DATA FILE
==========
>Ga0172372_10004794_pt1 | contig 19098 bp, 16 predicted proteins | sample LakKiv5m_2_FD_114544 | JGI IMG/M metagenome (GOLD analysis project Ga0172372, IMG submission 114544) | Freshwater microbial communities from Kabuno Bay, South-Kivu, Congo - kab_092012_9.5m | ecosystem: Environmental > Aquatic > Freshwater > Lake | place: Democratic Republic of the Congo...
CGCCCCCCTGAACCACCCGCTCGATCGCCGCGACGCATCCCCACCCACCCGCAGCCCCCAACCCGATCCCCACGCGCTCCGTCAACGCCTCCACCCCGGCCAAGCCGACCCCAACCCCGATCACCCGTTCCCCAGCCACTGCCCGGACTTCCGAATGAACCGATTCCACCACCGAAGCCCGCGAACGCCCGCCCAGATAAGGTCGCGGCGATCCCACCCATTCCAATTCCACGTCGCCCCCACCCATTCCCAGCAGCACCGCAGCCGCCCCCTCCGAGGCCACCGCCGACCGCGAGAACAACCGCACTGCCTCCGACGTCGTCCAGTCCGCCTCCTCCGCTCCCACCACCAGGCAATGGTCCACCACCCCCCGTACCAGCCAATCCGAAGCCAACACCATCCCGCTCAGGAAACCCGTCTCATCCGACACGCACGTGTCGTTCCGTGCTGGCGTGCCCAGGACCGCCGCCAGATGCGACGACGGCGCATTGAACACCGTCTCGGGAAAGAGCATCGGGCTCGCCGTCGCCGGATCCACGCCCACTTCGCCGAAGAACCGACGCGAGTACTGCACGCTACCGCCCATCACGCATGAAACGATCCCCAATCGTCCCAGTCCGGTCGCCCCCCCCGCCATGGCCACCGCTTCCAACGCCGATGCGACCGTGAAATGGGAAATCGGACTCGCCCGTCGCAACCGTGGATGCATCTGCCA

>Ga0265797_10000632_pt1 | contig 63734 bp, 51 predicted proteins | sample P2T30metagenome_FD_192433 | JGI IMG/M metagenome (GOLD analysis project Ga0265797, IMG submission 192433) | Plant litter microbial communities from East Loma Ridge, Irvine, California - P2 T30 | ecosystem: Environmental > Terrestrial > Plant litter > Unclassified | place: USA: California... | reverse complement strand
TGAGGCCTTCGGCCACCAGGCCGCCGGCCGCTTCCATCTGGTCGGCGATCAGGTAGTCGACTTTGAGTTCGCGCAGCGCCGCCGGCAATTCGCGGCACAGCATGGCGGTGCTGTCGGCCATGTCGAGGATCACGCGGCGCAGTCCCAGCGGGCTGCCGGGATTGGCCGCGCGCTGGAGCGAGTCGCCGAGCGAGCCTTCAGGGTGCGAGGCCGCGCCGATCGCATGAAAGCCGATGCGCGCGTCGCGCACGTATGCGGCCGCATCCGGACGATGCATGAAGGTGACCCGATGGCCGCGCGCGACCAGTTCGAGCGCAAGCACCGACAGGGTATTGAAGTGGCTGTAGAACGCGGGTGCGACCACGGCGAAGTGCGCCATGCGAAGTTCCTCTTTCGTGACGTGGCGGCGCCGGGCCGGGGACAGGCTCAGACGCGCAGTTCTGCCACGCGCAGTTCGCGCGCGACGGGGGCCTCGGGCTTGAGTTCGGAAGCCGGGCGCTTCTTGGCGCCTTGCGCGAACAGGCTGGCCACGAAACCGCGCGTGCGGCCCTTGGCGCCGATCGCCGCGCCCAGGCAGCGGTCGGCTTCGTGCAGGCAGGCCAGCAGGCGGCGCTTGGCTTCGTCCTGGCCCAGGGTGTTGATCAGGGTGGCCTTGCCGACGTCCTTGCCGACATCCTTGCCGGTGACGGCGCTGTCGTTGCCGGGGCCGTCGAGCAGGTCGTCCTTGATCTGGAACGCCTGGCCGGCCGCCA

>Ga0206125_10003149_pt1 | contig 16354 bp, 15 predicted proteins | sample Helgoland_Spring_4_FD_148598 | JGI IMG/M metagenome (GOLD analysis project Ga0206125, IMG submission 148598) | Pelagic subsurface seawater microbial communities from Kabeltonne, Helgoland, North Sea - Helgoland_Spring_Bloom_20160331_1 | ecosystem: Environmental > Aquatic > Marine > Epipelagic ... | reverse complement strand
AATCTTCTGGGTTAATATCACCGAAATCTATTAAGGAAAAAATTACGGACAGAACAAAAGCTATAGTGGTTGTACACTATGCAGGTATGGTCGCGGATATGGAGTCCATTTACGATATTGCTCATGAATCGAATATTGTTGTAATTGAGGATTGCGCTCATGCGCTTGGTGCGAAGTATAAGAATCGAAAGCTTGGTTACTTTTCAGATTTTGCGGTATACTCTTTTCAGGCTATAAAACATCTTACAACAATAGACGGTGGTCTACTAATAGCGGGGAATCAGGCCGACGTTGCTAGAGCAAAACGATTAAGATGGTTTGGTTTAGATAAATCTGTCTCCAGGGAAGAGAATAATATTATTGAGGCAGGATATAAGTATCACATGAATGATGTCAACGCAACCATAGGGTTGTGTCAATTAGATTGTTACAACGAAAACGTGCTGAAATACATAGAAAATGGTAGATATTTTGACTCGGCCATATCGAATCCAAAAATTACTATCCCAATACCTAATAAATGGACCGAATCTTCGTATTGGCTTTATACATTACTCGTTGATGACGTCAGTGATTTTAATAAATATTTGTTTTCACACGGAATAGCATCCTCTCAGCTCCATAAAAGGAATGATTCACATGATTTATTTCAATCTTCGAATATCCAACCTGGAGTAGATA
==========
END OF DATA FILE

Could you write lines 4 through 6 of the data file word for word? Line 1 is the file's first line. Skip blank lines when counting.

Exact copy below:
TGAGGCCTTCGGCCACCAGGCCGCCGGCCGCTTCCATCTGGTCGGCGATCAGGTAGTCGACTTTGAGTTCGCGCAGCGCCGCCGGCAATTCGCGGCACAGCATGGCGGTGCTGTCGGCCATGTCGAGGATCACGCGGCGCAGTCCCAGCGGGCTGCCGGGATTGGCCGCGCGCTGGAGCGAGTCGCCGAGCGAGCCTTCAGGGTGCGAGGCCGCGCCGATCGCATGAAAGCCGATGCGCGCGTCGCGCACGTATGCGGCCGCATCCGGACGATGCATGAAGGTGACCCGATGGCCGCGCGCGACCAGTTCGAGCGCAAGCACCGACAGGGTATTGAAGTGGCTGTAGAACGCGGGTGCGACCACGGCGAAGTGCGCCATGCGAAGTTCCTCTTTCGTGACGTGGCGGCGCCGGGCCGGGGACAGGCTCAGACGCGCAGTTCTGCCACGCGCAGTTCGCGCGCGACGGGGGCCTCGGGCTTGAGTTCGGAAGCCGGGCGCTTCTTGGCGCCTTGCGCGAACAGGCTGGCCACGAAACCGCGCGTGCGGCCCTTGGCGCCGATCGCCGCGCCCAGGCAGCGGTCGGCTTCGTGCAGGCAGGCCAGCAGGCGGCGCTTGGCTTCGTCCTGGCCCAGGGTGTTGATCAGGGTGGCCTTGCCGACGTCCTTGCCGACATCCTTGCCGGTGACGGCGCTGTCGTTGCCGGGGCCGTCGAGCAGGTCGTCCTTGATCTGGAACGCCTGGCCGGCCGCCA

>Ga0206125_10003149_pt1 | contig 16354 bp, 15 predicted proteins | sample Helgoland_Spring_4_FD_148598 | JGI IMG/M metagenome (GOLD analysis project Ga0206125, IMG submission 148598) | Pelagic subsurface seawater microbial communities from Kabeltonne, Helgoland, North Sea - Helgoland_Spring_Bloom_20160331_1 | ecosystem: Environmental > Aquatic > Marine > Epipelagic ... | reverse complement strand
AATCTTCTGGGTTAATATCACCGAAATCTATTAAGGAAAAAATTACGGACAGAACAAAAGCTATAGTGGTTGTACACTATGCAGGTATGGTCGCGGATATGGAGTCCATTTACGATATTGCTCATGAATCGAATATTGTTGTAATTGAGGATTGCGCTCATGCGCTTGGTGCGAAGTATAAGAATCGAAAGCTTGGTTACTTTTCAGATTTTGCGGTATACTCTTTTCAGGCTATAAAACATCTTACAACAATAGACGGTGGTCTACTAATAGCGGGGAATCAGGCCGACGTTGCTAGAGCAAAACGATTAAGATGGTTTGGTTTAGATAAATCTGTCTCCAGGGAAGAGAATAATATTATTGAGGCAGGATATAAGTATCACATGAATGATGTCAACGCAACCATAGGGTTGTGTCAATTAGATTGTTACAACGAAAACGTGCTGAAATACATAGAAAATGGTAGATATTTTGACTCGGCCATATCGAATCCAAAAATTACTATCCCAATACCTAATAAATGGACCGAATCTTCGTATTGGCTTTATACATTACTCGTTGATGACGTCAGTGATTTTAATAAATATTTGTTTTCACACGGAATAGCATCCTCTCAGCTCCATAAAAGGAATGATTCACATGATTTATTTCAATCTTCGAATATCCAACCTGGAGTAGATA